It is in Jesus’ simple calling to Peter to “Come”—not in the dying down of the waves, not the peace of the wind’s silence, but in the words and gaze of Christ—that allow Peter to set out of that boat and towards his Lord.
But this doesn’t last. Peter took his eyes away from Jesus, “saw how [strong] the wind was,” and began to sink in fear (see Matthew 14: 30). The Lord Jesus saves him, as He does all of us, but in the stretching out of his guiding hand, Jesus calls Peter to more: “O you of little faith, why did you doubt?” (Matthew 14: 31).
Come on Peter, why did you doubt?
I should be asking myself the same.
Our Soul’s Shores
After the winds died down, Peter and the disciples praised Jesus and knew He was the Son of God; as His people, however, we should be able to know this Truth whether or not the storm has passed, amid our walking or sinking. How often do we find ourselves like Peter, doubting Jesus even when He is right there with us? Jesus is the Way, the Truth, and the Life no matter what our lives look like or the state of our soul, yet we doubt it at the very sight of the wave coming our way. We must learn how to praise and love Christ before, within, and after the storm, so He may come and dwell in our souls always.
During the swells and tumults of life, it takes practice, patience, and grace to know that Jesus is with us amid it all, protecting us, and using this season of our lives to make us stronger going forward. We must learn how to proactively prepare for this, in order to make us stronger in Him before the sea can test us. Through prayer and reading Scripture as our map, we can spend time with Jesus and the Saints like Simon Peter, asking for help and encouragement no matter which way the boat may rock. Through the Sacraments, especially Adoration, we can meet the gaze of Christ and receive His grace and mercy necessary to quiet the storm and noises around us and hear Christ calling “Come.” And in praying the Litany of Trust and the Divine Mercy Chaplet, we can remember the ocean of mercy He opened for the whole world on the cross, and because of this, that we can trust Him in and with all things.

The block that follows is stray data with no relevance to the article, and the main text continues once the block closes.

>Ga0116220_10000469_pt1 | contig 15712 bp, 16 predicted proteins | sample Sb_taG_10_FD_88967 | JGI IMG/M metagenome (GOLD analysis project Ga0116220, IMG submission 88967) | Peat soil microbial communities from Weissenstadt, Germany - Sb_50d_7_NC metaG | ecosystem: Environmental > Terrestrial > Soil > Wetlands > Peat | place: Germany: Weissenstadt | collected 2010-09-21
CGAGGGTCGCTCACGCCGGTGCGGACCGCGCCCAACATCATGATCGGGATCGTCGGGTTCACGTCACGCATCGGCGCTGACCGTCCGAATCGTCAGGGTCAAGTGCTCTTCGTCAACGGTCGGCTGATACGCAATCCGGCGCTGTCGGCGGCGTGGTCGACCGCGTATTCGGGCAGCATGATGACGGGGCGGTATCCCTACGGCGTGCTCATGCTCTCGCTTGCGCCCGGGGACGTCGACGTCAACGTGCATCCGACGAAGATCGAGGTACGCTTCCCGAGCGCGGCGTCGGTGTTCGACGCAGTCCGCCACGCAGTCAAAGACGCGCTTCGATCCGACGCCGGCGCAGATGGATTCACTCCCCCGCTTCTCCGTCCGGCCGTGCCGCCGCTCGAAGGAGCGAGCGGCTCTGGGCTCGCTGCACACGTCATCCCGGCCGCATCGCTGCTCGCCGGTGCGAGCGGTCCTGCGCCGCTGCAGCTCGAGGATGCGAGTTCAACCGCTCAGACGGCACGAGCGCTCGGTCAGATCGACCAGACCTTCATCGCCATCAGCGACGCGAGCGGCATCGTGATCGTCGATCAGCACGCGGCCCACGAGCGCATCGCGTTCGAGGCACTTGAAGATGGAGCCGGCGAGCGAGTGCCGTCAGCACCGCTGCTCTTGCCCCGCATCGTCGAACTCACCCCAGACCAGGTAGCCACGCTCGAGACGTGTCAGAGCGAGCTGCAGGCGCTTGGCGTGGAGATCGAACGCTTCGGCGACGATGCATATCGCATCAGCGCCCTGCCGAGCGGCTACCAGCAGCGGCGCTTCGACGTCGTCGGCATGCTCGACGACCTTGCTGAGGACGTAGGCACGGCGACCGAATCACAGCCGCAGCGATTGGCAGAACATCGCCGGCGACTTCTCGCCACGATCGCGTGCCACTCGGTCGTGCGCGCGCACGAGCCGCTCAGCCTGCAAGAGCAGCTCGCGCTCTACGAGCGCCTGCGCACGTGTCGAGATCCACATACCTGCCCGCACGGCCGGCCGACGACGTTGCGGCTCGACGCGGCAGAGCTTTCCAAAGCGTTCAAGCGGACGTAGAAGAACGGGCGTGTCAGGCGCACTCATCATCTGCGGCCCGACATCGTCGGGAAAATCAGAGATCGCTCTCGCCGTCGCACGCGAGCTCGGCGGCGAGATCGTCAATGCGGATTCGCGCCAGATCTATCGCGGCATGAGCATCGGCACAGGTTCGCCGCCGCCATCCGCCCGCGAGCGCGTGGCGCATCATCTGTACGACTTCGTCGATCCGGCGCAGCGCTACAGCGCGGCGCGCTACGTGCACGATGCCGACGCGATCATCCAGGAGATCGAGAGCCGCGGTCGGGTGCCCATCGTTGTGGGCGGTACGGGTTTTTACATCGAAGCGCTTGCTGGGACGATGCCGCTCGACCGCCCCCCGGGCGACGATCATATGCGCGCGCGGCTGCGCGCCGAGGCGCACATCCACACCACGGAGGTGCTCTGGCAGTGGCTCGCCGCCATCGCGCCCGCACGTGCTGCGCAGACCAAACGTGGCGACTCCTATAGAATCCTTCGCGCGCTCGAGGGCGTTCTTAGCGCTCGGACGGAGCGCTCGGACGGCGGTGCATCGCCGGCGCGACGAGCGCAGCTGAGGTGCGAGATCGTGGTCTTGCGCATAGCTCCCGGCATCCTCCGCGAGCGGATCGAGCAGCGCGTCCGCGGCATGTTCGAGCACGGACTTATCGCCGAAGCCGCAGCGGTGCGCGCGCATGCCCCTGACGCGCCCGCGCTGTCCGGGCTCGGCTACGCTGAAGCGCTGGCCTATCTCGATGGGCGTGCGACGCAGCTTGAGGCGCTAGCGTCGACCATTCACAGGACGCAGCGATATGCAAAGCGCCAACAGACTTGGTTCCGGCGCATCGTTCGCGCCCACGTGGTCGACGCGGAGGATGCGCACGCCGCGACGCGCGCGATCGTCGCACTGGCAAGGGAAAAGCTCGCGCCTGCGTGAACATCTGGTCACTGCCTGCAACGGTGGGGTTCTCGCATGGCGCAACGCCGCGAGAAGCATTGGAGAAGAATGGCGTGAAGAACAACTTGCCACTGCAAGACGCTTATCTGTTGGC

In these times of doubt, pray for His voice to be stronger and for Saint Peter’s intercession, that we may have the strength and courage to walk on water, to face our storms trusting in Him more than anything else. Empowered by Saint Peter and the grace and mercy of Christ, there is always hope of finding our way out of the vast sea and walking into the peace of His living waters.
Prince of the ocean’s peace,
calm the waves within me.
Saint Peter, who once walked the sea,
lost in the deep, come and lead me.
Liz Homick is a first-year graduate student pursuing her M.S. in Library and Information Science at the University of Maryland, College Park. Liz strives in her daily life to share her love of Christ with every person she meets, or at least make them smile or laugh along the way. When she isn’t writing or studying to be a profession guardian of books, her friends and family can usually find her listening to Fr. Mike Schmitz’s podcasts, reading thirty books at once, or singing Disney songs on repeat.